Monday, July 10, 2006

Climate Change - Business Leads, Government Fails

A host of prominent Canadian corporations have been quietly moving ahead with their own plans for cutting CO2 emissions, despite no discernible leadership from Ottawa. It is easy to villainize industry and business, but in this case environmentalists should be proving their relevance in the public debate by seeking out these allies from the business sector and joining with them to push Ottawa for a coherent national plan on climate change.

Seeing the ultimate need and political necessity of addressing climate change, Alberta's TransAlta power, aerospace leader Bombardier, Shell Canada and aluminum giant Alcan are demonstrating foresight that has been absent in this country by committing to reducing their own CO2 emissions....for the simple reason that it makes business sense.

So how is it that a company that operates coal fired power plants, an airplane manufacturer, an oil company and an energy intensive aluminum producer - four business sectors that have the most to lose from any firm CO2 reduction targets - are capable of proactively moving forward to address climate change while our elected governments with a mandate from the people are paralyzed into inaction? Because they understand something that too many fat, lazy and spoilt industries do not - that their profitability and economic success requires robust and adaptive leadership in the face of change, and that the companies that fall short will ultimately be left behind in the wheels of progress.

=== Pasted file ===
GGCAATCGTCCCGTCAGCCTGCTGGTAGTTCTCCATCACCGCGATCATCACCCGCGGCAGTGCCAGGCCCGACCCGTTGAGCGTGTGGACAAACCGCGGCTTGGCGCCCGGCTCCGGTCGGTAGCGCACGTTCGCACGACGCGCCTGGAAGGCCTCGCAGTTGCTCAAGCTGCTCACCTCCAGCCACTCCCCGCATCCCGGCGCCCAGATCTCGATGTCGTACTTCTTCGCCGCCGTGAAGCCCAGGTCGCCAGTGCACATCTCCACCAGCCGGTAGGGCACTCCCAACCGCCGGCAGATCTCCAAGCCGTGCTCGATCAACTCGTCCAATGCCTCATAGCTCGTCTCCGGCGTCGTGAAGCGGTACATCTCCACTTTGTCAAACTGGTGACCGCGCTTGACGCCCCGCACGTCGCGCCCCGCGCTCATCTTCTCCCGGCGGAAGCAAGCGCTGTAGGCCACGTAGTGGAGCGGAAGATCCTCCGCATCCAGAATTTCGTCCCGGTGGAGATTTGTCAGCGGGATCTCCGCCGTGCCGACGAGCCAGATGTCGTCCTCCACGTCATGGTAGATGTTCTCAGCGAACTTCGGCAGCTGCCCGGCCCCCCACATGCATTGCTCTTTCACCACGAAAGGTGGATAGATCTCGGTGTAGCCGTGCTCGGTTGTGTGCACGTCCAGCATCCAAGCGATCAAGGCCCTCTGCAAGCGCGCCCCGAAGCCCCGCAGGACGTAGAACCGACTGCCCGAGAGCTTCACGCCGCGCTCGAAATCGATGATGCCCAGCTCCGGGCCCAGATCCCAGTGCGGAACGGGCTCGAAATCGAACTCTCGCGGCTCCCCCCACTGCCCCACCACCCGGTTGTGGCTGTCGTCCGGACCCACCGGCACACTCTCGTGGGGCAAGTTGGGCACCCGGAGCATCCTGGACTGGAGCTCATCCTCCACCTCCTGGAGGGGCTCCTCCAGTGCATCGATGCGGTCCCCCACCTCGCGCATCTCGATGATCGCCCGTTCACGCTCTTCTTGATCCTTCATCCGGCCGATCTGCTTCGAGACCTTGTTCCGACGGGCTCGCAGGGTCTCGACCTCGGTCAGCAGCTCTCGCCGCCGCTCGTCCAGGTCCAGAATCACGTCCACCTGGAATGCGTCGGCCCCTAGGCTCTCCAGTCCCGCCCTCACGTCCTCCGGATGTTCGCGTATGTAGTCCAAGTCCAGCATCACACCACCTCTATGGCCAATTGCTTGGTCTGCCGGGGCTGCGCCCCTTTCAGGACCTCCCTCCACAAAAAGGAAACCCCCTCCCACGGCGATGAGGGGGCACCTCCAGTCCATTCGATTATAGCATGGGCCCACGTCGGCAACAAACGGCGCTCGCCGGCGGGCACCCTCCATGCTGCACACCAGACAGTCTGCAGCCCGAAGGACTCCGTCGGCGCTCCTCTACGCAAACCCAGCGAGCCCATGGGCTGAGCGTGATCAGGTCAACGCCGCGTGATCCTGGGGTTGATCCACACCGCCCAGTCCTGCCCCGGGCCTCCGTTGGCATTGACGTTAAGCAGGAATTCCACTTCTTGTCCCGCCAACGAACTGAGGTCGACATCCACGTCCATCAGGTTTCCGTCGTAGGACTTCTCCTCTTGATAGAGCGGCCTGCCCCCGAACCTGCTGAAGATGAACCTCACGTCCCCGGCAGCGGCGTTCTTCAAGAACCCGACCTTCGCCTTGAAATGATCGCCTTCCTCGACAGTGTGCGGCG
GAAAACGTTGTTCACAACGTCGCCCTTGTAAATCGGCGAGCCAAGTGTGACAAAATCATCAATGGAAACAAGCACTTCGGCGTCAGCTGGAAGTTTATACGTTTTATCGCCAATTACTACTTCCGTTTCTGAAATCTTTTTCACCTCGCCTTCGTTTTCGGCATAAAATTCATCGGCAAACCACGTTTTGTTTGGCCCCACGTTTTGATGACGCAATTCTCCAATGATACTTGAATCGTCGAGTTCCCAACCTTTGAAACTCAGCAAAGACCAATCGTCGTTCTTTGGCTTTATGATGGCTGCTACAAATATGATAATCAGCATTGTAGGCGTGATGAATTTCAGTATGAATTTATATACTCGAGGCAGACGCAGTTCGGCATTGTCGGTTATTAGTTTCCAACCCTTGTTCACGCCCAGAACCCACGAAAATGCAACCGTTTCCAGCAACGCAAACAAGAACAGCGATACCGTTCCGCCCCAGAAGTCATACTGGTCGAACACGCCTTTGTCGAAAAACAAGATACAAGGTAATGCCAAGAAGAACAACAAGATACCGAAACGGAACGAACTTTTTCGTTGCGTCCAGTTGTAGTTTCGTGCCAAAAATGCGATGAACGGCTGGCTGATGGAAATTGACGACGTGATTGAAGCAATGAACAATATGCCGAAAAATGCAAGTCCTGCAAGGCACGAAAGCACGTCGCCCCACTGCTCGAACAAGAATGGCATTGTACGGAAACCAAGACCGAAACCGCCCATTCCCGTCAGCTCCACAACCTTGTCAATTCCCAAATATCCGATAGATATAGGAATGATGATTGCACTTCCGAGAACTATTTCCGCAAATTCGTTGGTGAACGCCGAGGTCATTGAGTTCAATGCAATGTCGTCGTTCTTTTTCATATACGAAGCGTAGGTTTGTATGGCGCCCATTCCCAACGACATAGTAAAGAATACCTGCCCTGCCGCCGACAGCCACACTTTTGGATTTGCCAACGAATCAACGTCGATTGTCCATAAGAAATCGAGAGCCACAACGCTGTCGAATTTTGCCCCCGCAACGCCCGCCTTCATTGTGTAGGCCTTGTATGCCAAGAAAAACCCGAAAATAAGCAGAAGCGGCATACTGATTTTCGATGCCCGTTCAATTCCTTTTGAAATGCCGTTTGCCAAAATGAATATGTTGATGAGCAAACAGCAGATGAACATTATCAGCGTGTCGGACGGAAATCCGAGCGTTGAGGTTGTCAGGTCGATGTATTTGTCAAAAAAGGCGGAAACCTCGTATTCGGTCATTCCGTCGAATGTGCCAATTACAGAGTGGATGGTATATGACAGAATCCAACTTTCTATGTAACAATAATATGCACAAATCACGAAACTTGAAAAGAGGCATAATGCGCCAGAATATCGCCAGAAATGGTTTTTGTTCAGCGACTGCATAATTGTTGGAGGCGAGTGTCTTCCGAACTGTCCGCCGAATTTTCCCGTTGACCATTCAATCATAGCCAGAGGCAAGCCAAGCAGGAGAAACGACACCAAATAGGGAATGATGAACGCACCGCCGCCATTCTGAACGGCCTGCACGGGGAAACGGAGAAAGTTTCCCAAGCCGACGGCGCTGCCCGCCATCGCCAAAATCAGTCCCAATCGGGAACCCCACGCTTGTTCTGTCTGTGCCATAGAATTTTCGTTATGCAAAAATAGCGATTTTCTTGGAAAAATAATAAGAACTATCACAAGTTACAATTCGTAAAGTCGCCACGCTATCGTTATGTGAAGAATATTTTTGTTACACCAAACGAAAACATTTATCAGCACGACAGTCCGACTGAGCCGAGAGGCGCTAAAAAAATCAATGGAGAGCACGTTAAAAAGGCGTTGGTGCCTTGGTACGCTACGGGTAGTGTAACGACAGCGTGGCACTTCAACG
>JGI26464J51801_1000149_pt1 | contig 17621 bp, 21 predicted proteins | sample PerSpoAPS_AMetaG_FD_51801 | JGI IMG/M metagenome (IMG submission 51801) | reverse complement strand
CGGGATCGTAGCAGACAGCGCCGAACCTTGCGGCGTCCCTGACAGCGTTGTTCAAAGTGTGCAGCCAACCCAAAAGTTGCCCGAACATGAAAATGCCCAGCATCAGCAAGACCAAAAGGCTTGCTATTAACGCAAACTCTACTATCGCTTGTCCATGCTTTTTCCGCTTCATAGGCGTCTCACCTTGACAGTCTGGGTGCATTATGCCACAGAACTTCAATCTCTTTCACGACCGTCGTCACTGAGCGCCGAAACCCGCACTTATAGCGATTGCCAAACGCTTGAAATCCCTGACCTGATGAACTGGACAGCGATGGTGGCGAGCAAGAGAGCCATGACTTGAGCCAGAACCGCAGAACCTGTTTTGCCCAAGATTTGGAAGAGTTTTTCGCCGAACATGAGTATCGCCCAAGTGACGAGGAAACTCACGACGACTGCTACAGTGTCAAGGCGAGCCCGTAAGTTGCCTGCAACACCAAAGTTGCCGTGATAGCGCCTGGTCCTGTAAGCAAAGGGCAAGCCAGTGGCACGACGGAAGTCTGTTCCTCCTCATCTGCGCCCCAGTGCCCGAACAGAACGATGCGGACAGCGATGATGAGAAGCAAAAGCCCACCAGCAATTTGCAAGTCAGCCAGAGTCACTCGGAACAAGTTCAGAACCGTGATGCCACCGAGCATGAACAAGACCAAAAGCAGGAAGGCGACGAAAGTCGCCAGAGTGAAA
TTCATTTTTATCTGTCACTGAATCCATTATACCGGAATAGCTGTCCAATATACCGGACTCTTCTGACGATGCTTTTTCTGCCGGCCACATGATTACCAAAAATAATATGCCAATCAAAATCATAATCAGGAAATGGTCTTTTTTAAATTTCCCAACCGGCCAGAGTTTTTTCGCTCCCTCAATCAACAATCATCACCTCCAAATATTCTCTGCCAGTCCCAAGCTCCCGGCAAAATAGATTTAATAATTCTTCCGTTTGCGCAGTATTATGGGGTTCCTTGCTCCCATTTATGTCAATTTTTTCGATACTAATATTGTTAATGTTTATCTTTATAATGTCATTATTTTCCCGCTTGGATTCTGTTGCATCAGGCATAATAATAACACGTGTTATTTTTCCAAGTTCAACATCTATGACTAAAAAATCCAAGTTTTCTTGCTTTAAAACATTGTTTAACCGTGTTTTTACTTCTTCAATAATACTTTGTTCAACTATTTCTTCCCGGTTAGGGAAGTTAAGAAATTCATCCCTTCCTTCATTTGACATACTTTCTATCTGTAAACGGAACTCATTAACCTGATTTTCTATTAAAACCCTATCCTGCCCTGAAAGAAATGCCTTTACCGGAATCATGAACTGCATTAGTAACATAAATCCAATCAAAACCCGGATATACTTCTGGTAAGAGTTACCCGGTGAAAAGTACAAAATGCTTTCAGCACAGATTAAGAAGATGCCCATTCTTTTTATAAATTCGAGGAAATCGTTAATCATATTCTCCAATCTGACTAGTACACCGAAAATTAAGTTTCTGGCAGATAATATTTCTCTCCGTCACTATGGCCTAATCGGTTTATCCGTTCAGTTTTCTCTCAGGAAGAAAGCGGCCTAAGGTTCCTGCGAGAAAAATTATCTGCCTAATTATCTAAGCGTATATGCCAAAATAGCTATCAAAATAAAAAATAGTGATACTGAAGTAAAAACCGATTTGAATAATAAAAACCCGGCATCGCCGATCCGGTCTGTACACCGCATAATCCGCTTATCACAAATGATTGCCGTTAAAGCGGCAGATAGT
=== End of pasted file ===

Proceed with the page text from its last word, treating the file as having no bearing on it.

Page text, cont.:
It is time for our governments to start placing faith in the innovators and the true business and economic leaders of the country by working with them to create stability for both our climate and economy, rather than spoon feeding the corporate obese with perverse subsidies and pocket filling tax breaks.

"..the environment is real. You can smell it. In parts of Houston, you can grab hunks of it with your hands and use it to lube your car! And if there is a single face you might want to use to personify this evil, he was in the news this week: the retiring and handsomely-compensated chairman of Exxon Mobil, Lee "Fat Bastard" Raymond."

- Bill Maher, from Real Time Apr 21, 2006



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